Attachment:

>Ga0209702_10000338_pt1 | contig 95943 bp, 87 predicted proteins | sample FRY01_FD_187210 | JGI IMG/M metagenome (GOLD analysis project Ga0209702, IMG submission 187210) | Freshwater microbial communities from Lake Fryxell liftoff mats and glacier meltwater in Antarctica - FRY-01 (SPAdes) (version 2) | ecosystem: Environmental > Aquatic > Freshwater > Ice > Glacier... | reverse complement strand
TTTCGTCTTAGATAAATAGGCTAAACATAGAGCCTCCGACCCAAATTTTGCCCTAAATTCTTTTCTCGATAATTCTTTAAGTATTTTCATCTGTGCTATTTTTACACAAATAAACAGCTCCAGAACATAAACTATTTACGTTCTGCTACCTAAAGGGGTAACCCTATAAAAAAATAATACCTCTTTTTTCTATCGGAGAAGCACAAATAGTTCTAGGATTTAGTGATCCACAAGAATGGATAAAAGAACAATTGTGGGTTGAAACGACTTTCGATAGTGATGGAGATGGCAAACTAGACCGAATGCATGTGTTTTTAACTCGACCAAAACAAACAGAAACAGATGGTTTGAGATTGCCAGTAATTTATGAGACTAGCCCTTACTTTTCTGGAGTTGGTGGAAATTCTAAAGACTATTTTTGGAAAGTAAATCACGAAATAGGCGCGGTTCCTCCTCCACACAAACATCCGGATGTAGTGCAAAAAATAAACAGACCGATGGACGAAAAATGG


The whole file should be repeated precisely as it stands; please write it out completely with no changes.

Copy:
>Ga0209702_10000338_pt1 | contig 95943 bp, 87 predicted proteins | sample FRY01_FD_187210 | JGI IMG/M metagenome (GOLD analysis project Ga0209702, IMG submission 187210) | Freshwater microbial communities from Lake Fryxell liftoff mats and glacier meltwater in Antarctica - FRY-01 (SPAdes) (version 2) | ecosystem: Environmental > Aquatic > Freshwater > Ice > Glacier... | reverse complement strand
TTTCGTCTTAGATAAATAGGCTAAACATAGAGCCTCCGACCCAAATTTTGCCCTAAATTCTTTTCTCGATAATTCTTTAAGTATTTTCATCTGTGCTATTTTTACACAAATAAACAGCTCCAGAACATAAACTATTTACGTTCTGCTACCTAAAGGGGTAACCCTATAAAAAAATAATACCTCTTTTTTCTATCGGAGAAGCACAAATAGTTCTAGGATTTAGTGATCCACAAGAATGGATAAAAGAACAATTGTGGGTTGAAACGACTTTCGATAGTGATGGAGATGGCAAACTAGACCGAATGCATGTGTTTTTAACTCGACCAAAACAAACAGAAACAGATGGTTTGAGATTGCCAGTAATTTATGAGACTAGCCCTTACTTTTCTGGAGTTGGTGGAAATTCTAAAGACTATTTTTGGAAAGTAAATCACGAAATAGGCGCGGTTCCTCCTCCACACAAACATCCGGATGTAGTGCAAAAAATAAACAGACCGATGGACGAAAAATGG